Back in the Fifties, General Motors was producing some of its finest-looking cars. Everyone wanted a Bel Air but only the well-heeled could stump up for one of the best-looking Chevys of all time. But a solution was at hand; the same car was offered — albeit stripped of most of its luxurious amenities. That car was the 150 and it was a massive hit with the police, small businesses and, more importantly, hot rodders.

It was the economy model of the Bowtie and made its debut in 1953, replacing the Styleline Special. It was spartan (you had to pay extra for things like carpets, the ashtray and even mirrors...) but although it may have started life looking rather bland, by ’57, it was one of the most stylish, affordable cars you could get.

Featuring the premium Bel Air’s stainless steel grille and front and rear bumpers, the 150 was a massive sales success and it was easy to see why. It had ample power and looked very similar to the flagship but was yours for half the price. GM offered it that year with a host of engines. There was something for everyone; the base was the 235 cubic inch “Blue Flame” inline-six, which made 140 horses. Next up was the 265 cubic inch “Turbo-Fire” overhead-valve V8, which was rated at 162 horses, but then came four 283 cubic inch V8s with varying outputs. The “Super Turbo-Fire” had a healthy 185, the “Super Turbo-Fire” with four-barrel carb made 220, the “Super Turbo-Fire” with dual four-barrel carbs had a very potent 270, but by far the most popular was the “Super Turbo-Fire” fortified with Rochester Ram-Jet fuel injection. It gave the Chevy 283 horses and was by far the favourite for those with a penchant for speed.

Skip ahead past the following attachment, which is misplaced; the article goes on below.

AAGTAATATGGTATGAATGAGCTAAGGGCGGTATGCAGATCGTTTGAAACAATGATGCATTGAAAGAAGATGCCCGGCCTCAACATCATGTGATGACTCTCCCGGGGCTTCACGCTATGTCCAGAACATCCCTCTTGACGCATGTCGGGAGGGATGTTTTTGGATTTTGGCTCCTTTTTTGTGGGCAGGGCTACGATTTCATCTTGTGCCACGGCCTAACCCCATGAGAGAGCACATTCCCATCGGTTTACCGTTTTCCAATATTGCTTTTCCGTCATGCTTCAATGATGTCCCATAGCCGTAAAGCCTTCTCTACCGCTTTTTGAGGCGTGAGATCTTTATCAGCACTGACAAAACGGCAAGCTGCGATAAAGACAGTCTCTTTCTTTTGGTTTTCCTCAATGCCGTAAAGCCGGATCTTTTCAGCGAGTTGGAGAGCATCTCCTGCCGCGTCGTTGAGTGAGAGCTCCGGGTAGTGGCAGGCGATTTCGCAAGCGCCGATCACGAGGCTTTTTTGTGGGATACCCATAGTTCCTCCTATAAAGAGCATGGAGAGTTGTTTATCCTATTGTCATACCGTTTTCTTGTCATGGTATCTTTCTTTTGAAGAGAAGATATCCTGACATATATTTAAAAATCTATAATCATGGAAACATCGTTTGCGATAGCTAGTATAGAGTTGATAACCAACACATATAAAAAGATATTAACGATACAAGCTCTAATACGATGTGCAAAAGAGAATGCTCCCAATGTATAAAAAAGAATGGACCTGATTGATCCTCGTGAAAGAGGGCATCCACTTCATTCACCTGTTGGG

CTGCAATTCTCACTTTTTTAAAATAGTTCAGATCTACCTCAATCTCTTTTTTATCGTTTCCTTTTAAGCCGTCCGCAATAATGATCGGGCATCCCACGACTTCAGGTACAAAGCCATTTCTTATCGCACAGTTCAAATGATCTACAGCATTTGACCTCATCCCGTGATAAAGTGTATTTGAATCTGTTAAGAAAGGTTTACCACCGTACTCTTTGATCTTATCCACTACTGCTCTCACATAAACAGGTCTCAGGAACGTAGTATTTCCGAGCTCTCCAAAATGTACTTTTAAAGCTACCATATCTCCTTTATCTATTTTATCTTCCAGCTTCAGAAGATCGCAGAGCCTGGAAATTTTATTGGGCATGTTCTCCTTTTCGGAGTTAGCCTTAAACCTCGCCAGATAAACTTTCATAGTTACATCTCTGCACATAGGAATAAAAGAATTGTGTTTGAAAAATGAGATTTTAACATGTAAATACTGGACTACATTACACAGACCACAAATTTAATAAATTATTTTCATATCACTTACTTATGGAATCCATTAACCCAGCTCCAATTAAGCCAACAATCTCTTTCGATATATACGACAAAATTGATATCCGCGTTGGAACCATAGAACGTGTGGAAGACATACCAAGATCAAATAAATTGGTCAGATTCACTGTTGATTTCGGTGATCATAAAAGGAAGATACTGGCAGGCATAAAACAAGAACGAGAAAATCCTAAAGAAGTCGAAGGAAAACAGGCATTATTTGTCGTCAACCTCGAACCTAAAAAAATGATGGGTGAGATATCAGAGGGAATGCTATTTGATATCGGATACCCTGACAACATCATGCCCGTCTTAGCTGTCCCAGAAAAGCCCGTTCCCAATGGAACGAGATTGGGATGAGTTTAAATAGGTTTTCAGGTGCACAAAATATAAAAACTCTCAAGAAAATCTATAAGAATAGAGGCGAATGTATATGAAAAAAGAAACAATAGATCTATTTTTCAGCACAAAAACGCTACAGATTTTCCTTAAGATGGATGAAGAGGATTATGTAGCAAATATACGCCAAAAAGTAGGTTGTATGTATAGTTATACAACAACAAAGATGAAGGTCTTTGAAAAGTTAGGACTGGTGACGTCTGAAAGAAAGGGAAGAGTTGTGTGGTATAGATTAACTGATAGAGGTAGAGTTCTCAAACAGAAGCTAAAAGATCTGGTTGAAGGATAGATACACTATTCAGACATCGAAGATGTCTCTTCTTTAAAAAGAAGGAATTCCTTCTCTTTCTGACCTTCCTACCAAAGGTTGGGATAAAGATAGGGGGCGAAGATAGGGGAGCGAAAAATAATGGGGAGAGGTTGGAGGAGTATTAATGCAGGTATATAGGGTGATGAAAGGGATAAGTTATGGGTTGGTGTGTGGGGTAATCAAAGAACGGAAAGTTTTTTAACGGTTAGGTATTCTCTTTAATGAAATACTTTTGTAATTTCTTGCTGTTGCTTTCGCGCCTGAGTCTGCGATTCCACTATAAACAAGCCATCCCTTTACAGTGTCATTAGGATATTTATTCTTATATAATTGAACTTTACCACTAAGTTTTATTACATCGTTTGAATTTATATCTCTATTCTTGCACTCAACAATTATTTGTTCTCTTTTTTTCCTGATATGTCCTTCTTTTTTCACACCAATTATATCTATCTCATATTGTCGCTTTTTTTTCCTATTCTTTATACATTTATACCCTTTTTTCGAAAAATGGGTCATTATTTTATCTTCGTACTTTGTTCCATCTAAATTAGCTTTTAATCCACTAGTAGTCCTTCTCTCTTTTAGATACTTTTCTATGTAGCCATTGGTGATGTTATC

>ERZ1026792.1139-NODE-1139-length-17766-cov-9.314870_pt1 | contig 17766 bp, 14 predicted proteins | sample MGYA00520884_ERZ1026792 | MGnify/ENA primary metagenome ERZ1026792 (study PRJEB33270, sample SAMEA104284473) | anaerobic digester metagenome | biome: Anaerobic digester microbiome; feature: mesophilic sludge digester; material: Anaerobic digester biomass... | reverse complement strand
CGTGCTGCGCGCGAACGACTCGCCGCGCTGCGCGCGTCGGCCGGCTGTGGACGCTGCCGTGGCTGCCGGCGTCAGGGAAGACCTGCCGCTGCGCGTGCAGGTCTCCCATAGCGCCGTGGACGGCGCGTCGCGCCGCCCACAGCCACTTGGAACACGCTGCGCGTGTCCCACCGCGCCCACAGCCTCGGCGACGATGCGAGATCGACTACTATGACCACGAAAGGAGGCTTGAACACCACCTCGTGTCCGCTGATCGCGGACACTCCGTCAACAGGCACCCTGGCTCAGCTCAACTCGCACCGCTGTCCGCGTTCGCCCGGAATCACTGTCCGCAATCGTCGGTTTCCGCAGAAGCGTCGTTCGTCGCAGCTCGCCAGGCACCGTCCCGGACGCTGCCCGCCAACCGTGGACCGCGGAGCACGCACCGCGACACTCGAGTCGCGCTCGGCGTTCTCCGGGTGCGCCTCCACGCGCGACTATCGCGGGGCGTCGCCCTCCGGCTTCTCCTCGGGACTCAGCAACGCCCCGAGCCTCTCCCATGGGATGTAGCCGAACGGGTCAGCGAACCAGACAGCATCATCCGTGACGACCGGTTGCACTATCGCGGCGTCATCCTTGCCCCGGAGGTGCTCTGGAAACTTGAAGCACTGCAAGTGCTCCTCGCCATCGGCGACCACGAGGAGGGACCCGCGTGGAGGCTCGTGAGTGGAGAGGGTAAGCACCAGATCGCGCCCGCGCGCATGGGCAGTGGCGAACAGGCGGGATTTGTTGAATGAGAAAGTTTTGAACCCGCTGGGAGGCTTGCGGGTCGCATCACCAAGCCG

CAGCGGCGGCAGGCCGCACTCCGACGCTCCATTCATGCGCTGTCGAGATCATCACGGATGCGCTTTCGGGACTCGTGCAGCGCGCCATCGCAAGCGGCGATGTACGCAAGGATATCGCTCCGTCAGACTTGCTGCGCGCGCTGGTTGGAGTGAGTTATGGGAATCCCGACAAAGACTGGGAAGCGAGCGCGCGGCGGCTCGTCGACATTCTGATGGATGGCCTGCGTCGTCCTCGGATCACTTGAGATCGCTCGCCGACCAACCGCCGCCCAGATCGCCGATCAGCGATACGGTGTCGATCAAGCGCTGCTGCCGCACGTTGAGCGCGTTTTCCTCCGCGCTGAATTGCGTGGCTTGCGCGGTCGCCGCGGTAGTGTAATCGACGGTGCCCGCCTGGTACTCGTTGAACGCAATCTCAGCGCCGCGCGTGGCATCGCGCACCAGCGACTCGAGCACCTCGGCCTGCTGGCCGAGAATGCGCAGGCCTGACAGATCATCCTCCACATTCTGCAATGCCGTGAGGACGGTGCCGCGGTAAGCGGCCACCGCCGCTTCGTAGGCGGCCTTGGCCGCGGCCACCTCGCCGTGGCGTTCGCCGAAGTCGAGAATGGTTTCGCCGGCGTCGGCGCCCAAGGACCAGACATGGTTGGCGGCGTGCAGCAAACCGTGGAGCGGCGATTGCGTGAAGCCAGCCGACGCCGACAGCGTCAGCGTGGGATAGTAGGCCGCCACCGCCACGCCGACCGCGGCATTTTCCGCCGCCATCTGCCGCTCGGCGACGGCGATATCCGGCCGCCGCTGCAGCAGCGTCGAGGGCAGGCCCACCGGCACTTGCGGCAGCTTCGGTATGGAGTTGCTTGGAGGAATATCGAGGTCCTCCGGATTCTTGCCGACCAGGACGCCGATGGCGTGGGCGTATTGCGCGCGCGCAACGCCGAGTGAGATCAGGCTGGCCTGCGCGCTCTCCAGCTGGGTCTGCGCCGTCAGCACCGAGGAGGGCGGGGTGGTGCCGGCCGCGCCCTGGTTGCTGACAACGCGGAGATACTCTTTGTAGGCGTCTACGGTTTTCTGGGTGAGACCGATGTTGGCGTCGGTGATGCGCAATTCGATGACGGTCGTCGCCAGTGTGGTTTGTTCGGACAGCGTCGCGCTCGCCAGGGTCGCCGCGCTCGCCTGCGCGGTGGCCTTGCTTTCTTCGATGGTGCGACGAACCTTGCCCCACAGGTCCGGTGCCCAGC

In total, Chevrolet produced 56,266 four-door saloons and around 75,000 two-door versions in 1957. Today, they’re still be less valuable than the mid-spec Two-Ten and the top-of-the-range Bel Air but some original, low-mile cars have exchanged hands for as much as Dh200,000. Cars that are a little worse for wear — but restorable — go for considerably less, just as they were intended to when brand new...